FDA tweets warning as researchers retract a meta-analysis supporting the use of Ivermectin in treating COVID-19.
There’s something about a pandemic that suddenly makes everyone an expert on infectious diseases. The fear of infection, coupled with the multitude of fake information available on the internet, often leads to people adopting strange practices. Over the course of the pandemic, there has been news of people covering themselves with cow urine, drinking bleach and even drinking camel urine. Now, a new treatment strategy has come forward: the use of the cow and horse de-wormer, Ivermectin.
Earlier this year, the US Food and Drugs Administration (FDA) had issued a warning against the use of the drug, citing insufficient evidence for its benefits. The warning came as a result of several reports of hospitalizations from people self-treating themselves with the drug. Although no regulatory body had approved or suggested the drug for use in COVID-19, multiple studies that supported Ivermectin’s role had come forward.
One such study, a large meta-analysis published on 6th July, led to many people self-medicating with the horse de-wormer. It was one of the most-cited pro-Ivermectin studies and supported the use of Ivermectin in hospitalized patients. However, this past week researchers redacted the study. The decision came after authorities researchers fraudulent data in one of the studies involved in the meta-analysis.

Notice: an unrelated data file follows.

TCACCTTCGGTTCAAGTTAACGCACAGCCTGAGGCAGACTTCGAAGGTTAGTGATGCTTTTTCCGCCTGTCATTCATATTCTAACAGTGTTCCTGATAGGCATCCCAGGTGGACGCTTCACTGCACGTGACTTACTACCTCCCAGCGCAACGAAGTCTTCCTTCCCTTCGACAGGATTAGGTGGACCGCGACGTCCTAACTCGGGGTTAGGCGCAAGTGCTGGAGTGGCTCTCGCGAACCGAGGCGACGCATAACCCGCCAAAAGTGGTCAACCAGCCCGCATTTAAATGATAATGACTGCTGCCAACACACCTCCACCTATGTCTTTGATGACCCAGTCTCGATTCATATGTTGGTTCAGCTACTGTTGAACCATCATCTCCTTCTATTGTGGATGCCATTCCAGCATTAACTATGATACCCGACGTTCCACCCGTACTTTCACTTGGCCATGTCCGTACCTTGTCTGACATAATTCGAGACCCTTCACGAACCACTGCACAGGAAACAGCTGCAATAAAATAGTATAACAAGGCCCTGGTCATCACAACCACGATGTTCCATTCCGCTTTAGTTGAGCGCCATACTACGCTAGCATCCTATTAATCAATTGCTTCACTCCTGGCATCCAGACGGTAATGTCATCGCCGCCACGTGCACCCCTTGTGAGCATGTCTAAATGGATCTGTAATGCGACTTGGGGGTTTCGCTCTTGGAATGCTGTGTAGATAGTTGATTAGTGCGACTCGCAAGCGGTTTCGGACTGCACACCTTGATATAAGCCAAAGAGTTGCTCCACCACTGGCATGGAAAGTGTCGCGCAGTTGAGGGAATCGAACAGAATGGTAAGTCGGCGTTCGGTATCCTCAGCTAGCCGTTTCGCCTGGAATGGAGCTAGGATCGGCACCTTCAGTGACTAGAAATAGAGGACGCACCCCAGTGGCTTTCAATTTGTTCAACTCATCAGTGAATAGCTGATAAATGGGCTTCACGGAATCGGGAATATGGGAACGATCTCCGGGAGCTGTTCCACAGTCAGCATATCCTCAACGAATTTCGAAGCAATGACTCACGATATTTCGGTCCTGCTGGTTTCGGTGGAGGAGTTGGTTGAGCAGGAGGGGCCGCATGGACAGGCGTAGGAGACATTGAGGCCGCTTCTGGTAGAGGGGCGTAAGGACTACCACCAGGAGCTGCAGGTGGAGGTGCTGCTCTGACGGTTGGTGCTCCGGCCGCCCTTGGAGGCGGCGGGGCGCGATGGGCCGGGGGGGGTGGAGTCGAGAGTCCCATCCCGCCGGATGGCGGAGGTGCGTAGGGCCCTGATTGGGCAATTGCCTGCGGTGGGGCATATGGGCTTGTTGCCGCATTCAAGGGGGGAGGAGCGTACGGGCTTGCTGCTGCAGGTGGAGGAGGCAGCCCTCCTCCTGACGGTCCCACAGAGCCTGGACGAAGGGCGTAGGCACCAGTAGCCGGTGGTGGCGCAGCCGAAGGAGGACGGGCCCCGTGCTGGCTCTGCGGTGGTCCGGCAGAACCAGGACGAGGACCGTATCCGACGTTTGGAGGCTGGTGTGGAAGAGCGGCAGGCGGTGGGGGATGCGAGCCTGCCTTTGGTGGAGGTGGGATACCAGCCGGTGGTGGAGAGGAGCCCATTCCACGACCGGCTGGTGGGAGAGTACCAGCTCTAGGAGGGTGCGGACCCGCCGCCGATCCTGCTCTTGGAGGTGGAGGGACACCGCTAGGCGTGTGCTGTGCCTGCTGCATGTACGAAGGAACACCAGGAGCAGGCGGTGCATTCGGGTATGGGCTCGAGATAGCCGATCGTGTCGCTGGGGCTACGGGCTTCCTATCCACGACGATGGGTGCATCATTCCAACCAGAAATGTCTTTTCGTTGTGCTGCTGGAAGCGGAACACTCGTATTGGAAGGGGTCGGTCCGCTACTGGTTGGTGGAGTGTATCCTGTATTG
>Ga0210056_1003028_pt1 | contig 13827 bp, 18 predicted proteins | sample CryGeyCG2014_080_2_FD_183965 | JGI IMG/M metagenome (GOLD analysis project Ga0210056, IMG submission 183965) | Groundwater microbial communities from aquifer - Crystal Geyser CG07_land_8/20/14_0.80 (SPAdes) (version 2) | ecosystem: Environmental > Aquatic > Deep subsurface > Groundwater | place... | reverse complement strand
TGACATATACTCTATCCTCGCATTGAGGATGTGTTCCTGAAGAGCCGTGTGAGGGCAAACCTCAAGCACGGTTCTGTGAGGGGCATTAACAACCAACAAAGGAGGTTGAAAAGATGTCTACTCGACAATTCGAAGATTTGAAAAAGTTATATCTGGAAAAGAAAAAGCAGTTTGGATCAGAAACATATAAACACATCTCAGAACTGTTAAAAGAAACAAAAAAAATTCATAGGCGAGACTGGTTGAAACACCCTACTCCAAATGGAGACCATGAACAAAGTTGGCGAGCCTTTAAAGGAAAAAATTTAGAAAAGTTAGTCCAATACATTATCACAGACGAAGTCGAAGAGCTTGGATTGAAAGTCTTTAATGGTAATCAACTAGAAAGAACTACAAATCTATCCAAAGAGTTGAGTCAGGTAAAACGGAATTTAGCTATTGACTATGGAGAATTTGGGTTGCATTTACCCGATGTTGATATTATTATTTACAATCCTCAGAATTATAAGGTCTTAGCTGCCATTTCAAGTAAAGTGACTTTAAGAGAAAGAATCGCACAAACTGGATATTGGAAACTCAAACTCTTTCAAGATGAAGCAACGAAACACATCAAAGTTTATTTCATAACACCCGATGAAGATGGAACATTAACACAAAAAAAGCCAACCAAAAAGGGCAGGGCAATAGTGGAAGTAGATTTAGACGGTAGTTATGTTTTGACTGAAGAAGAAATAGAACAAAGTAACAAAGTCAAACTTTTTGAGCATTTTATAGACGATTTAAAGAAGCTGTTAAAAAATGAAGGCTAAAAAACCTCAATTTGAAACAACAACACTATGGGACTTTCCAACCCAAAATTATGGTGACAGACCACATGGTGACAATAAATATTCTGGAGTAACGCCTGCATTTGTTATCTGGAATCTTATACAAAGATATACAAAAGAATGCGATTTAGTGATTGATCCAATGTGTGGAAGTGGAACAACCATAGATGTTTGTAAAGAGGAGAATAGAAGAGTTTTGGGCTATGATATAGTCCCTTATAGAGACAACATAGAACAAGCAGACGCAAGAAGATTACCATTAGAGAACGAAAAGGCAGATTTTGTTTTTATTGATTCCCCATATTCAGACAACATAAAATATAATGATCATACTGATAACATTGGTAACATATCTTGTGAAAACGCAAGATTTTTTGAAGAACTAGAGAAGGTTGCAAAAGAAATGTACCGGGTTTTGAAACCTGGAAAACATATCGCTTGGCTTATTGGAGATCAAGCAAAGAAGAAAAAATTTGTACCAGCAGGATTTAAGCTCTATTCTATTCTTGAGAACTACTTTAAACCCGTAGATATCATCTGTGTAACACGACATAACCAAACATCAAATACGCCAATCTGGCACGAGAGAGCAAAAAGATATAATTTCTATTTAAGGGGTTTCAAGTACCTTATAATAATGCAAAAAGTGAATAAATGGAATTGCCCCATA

You Are Not a Horse
Despite FDA’s earlier warnings, many doctors continue to prescribe Ivermectin in COVID-19 patients. Recently, a doctor in Houston admitted to prescribing the drug for his patients, for over a year. He claimed that none of his patients had developed any side effects. However, the lack of data supporting the drug’s role in treating COVID-19 makes the drug use a gamble. Moreover, it has led to multiple cases of people developing severe side effects.
Although Ivermectin is also used as an anti-parasite in humans, high doses can cause side effects in people. These include nausea, diarrhoea, low blood pressure, allergic reaction, seizures, coma, and even death.
In the wake of rising hospitalizations due to Ivermectin use, the FDA tweeted a warning on Friday.